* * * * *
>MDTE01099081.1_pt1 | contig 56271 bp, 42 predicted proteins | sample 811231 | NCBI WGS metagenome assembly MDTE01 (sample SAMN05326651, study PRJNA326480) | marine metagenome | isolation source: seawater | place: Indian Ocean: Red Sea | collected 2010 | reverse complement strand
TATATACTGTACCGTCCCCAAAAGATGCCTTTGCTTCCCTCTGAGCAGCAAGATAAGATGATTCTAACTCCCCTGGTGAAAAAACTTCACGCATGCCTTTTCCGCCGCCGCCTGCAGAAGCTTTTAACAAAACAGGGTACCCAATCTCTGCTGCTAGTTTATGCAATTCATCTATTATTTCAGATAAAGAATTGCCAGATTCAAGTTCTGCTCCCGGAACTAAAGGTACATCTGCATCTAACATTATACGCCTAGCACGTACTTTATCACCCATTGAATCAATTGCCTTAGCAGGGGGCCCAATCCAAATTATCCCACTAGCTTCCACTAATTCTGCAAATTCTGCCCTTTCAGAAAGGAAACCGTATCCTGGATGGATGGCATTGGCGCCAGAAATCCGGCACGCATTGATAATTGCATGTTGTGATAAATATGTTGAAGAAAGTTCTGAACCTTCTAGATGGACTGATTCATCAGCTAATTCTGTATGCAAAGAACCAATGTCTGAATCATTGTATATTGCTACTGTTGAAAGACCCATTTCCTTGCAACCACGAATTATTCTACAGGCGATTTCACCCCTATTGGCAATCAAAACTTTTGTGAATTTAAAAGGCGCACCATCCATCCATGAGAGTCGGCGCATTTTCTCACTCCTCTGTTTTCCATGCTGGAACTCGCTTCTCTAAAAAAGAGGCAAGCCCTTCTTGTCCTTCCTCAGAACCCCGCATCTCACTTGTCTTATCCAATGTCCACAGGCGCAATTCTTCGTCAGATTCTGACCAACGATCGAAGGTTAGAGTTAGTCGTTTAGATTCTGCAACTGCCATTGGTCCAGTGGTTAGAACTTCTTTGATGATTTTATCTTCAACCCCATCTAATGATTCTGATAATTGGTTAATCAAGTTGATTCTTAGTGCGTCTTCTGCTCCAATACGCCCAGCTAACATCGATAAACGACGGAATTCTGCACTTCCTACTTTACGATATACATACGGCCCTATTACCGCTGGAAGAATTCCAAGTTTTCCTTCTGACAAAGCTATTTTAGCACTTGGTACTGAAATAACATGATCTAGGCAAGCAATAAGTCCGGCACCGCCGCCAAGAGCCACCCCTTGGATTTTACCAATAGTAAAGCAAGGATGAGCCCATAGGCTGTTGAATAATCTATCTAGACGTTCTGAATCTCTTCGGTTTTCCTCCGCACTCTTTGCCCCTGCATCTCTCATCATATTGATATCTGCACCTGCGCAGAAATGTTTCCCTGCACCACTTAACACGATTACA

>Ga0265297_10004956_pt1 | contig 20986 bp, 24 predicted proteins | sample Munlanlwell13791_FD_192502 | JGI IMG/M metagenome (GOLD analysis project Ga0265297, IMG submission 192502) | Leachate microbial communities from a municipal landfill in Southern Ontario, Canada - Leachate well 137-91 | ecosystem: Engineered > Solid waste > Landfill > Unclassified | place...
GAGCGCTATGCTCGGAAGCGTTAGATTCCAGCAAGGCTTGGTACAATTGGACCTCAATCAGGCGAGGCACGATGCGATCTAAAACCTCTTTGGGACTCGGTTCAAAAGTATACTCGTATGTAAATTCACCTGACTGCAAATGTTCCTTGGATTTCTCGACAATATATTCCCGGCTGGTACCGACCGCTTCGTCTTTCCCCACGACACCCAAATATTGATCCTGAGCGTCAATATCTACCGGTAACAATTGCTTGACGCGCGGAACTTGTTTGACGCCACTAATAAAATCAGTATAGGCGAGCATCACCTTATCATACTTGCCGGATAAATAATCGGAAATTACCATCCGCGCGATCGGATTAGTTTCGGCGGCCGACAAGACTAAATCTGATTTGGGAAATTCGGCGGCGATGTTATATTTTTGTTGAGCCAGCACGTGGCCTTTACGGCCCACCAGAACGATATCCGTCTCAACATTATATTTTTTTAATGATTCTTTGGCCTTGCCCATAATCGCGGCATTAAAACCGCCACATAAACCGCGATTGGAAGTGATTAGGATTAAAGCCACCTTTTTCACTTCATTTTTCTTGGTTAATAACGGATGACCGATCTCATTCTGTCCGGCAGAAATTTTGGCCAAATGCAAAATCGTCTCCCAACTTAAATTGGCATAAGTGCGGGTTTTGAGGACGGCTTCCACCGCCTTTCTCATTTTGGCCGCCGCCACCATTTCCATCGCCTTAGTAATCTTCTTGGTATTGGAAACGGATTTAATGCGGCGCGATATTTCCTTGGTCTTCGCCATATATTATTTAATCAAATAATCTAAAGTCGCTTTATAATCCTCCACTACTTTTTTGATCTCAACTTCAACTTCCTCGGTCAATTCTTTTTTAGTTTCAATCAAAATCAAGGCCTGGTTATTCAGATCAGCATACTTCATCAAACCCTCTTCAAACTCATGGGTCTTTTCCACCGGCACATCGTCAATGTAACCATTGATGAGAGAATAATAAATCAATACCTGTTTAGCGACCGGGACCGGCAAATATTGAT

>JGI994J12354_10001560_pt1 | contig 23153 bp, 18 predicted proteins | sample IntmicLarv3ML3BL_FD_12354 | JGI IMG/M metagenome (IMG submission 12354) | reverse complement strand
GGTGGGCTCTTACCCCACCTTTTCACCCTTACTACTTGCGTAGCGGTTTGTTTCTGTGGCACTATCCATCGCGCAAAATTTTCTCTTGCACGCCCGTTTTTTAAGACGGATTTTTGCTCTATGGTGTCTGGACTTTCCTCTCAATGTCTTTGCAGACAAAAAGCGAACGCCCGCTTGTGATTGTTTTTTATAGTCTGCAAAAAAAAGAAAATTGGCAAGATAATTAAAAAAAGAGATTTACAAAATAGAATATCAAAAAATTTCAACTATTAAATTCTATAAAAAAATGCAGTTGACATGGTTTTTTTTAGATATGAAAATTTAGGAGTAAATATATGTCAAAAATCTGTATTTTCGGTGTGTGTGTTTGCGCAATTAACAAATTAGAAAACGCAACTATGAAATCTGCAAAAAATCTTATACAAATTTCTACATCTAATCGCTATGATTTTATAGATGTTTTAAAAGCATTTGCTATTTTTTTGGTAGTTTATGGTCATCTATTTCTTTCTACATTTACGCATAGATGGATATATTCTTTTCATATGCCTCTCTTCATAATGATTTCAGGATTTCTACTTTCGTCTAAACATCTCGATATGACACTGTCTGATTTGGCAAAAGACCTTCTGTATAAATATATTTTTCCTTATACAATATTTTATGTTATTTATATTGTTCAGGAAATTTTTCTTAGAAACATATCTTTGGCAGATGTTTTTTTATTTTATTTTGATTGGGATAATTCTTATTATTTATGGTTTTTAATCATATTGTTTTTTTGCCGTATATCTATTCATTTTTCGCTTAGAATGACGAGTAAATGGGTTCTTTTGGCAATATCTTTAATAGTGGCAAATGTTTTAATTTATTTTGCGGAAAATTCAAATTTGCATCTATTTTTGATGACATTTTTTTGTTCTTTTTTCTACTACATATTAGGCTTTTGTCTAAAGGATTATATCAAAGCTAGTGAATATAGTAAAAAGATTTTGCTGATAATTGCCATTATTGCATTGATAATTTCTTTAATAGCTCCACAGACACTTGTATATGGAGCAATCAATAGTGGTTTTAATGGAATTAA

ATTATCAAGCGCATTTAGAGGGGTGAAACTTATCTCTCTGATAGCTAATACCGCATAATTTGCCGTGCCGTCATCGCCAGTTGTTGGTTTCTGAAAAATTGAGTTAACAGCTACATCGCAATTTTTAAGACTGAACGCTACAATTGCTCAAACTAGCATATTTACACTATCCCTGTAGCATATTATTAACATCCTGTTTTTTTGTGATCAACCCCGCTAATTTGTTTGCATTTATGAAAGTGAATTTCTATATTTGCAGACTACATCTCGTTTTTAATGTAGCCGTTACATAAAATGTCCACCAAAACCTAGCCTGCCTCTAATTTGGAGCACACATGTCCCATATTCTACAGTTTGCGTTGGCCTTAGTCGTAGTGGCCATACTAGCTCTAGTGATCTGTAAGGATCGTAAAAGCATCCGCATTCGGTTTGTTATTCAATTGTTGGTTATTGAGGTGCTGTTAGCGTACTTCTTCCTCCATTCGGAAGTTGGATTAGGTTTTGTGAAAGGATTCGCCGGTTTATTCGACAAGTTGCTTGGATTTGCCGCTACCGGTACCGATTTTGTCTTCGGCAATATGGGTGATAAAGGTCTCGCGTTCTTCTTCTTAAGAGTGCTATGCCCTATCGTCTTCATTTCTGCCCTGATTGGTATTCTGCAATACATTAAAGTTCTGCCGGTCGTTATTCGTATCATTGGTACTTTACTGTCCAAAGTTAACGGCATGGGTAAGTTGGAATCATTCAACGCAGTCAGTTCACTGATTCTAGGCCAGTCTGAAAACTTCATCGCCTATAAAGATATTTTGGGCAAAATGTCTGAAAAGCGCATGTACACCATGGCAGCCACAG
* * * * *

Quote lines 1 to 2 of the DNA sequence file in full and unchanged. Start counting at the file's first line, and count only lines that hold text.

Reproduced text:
>MDTE01099081.1_pt1 | contig 56271 bp, 42 predicted proteins | sample 811231 | NCBI WGS metagenome assembly MDTE01 (sample SAMN05326651, study PRJNA326480) | marine metagenome | isolation source: seawater | place: Indian Ocean: Red Sea | collected 2010 | reverse complement strand
TATATACTGTACCGTCCCCAAAAGATGCCTTTGCTTCCCTCTGAGCAGCAAGATAAGATGATTCTAACTCCCCTGGTGAAAAAACTTCACGCATGCCTTTTCCGCCGCCGCCTGCAGAAGCTTTTAACAAAACAGGGTACCCAATCTCTGCTGCTAGTTTATGCAATTCATCTATTATTTCAGATAAAGAATTGCCAGATTCAAGTTCTGCTCCCGGAACTAAAGGTACATCTGCATCTAACATTATACGCCTAGCACGTACTTTATCACCCATTGAATCAATTGCCTTAGCAGGGGGCCCAATCCAAATTATCCCACTAGCTTCCACTAATTCTGCAAATTCTGCCCTTTCAGAAAGGAAACCGTATCCTGGATGGATGGCATTGGCGCCAGAAATCCGGCACGCATTGATAATTGCATGTTGTGATAAATATGTTGAAGAAAGTTCTGAACCTTCTAGATGGACTGATTCATCAGCTAATTCTGTATGCAAAGAACCAATGTCTGAATCATTGTATATTGCTACTGTTGAAAGACCCATTTCCTTGCAACCACGAATTATTCTACAGGCGATTTCACCCCTATTGGCAATCAAAACTTTTGTGAATTTAAAAGGCGCACCATCCATCCATGAGAGTCGGCGCATTTTCTCACTCCTCTGTTTTCCATGCTGGAACTCGCTTCTCTAAAAAAGAGGCAAGCCCTTCTTGTCCTTCCTCAGAACCCCGCATCTCACTTGTCTTATCCAATGTCCACAGGCGCAATTCTTCGTCAGATTCTGACCAACGATCGAAGGTTAGAGTTAGTCGTTTAGATTCTGCAACTGCCATTGGTCCAGTGGTTAGAACTTCTTTGATGATTTTATCTTCAACCCCATCTAATGATTCTGATAATTGGTTAATCAAGTTGATTCTTAGTGCGTCTTCTGCTCCAATACGCCCAGCTAACATCGATAAACGACGGAATTCTGCACTTCCTACTTTACGATATACATACGGCCCTATTACCGCTGGAAGAATTCCAAGTTTTCCTTCTGACAAAGCTATTTTAGCACTTGGTACTGAAATAACATGATCTAGGCAAGCAATAAGTCCGGCACCGCCGCCAAGAGCCACCCCTTGGATTTTACCAATAGTAAAGCAAGGATGAGCCCATAGGCTGTTGAATAATCTATCTAGACGTTCTGAATCTCTTCGGTTTTCCTCCGCACTCTTTGCCCCTGCATCTCTCATCATATTGATATCTGCACCTGCGCAGAAATGTTTCCCTGCACCACTTAACACGATTACA